At 6:30 AM, I kissed my 14-week-old son Joe on the forehead and headed off to work at the hospital. By 3 PM I was back in bed with a hacking cough and a fever. I had influenza.
As a doctor training in infectious diseases, I knew that the flu can be dangerous in vulnerable populations like little babies. I had visions of Joe being admitted to the pediatric intensive care unit, as I swallowed a pill of oseltamivir (brand name “Tamiflu”) and shivered under the covers.
Should I also give my little boy Tamiflu to prevent him from getting sick? The answer should be clear to an infectious disease physician-in-training, right?
I felt competing instincts. Paternal: to “do something” to prevent Joe from getting the flu. Medical: “do nothing,” as the rampant overuse of antibiotics in children has had negative consequences and the same might be true for antivirals.
As I researched the question further, I learned that the decision to give prophylactic Tamiflu is anything but simple.
Close contacts of people with the flu (including babies) can receive Tamiflu if they are at high risk for influenza complications. One Greek study of 13 newborns found that the drug was safe but did not address its effectiveness. Moreover, the number of babies who would need to receive Tamiflu to prevent one serious case of influenza is unknown.
In the fall of 2009, at the height of fears over swine flu, our research group discovered that a majority of clinical trial data for the anti-influenza drug Tamiflu ― data that proved, according to its manufacturer, that the drug reduced the risk of hospitalization, serious complications and transmission ― were missing, unpublished and inaccessible to the research community. From what we could tell from the limited clinical data that had been published in medical journals, the country’s most widely used and heavily stockpiled influenza drug appeared no more effective than aspirin.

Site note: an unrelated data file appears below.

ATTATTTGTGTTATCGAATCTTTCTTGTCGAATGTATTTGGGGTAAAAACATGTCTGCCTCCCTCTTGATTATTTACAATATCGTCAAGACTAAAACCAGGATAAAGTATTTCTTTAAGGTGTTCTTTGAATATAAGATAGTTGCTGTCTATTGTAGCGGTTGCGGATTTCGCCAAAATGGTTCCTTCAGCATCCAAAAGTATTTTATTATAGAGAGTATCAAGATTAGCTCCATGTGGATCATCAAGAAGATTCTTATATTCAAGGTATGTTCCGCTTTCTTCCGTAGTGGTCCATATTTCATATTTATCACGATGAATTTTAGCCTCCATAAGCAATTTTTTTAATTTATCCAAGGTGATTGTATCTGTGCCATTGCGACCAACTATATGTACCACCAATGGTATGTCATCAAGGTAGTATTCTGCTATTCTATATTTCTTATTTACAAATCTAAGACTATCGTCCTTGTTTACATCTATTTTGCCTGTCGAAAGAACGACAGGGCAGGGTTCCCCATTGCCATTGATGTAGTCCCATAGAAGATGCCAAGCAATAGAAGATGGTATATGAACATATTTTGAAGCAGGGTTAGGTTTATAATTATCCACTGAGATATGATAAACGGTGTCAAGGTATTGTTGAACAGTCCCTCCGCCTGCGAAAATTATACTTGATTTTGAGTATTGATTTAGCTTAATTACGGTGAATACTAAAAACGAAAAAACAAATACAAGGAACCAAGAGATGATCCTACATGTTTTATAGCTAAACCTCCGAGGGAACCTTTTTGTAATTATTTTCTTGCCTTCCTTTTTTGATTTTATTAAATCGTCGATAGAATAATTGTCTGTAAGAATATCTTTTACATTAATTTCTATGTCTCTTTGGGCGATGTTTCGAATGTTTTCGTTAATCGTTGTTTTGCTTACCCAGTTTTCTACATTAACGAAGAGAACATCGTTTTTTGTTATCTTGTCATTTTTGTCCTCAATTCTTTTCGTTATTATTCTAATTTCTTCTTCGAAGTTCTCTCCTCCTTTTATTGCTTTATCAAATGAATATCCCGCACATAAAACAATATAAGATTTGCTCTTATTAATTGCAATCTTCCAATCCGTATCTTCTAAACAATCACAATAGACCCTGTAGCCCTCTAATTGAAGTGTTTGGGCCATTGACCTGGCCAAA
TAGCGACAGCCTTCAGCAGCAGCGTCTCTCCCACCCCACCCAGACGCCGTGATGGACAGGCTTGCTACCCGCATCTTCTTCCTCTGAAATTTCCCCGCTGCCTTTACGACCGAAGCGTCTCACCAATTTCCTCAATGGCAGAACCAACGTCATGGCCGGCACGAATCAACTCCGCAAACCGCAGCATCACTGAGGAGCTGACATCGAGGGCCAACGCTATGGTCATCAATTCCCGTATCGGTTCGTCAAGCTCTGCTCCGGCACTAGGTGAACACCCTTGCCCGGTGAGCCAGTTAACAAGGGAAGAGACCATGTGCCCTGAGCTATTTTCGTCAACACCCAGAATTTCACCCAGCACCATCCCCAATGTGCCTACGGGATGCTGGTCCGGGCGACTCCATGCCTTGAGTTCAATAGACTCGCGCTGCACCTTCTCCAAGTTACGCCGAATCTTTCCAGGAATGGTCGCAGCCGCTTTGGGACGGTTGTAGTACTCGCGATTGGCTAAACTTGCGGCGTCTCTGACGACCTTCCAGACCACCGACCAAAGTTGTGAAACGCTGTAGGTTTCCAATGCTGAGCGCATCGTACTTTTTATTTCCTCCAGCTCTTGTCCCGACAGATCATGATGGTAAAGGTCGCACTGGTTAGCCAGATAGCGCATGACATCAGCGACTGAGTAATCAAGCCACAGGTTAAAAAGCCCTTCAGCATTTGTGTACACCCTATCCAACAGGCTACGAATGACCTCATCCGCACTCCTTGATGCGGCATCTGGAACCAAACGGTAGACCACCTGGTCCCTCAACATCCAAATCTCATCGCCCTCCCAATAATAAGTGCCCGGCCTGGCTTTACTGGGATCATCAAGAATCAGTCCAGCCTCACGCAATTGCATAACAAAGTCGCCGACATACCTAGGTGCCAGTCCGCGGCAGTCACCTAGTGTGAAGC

After we published this finding in the British Medical Journal at the end of that year, Tamiflu’s manufacturer, Roche, announced that it would release internal reports to back up its claims that the drug was effective in reducing the complications of influenza. Roche promised access to data from 10 clinical trials, 8 of which had not been published a decade after completion, representing more than 4,000 patients from every continent except Antarctica. Independent verification of the data seemed imminent. But more than two years later, and despite repeated requests, we have yet to receive even a single full trial report. Instead, the manufacturer released portions of the reports, most likely a very small percentage of the total pages. (One of us, Tom Jefferson, has been retained as an expert witness in a lawsuit relating to some of these issues.)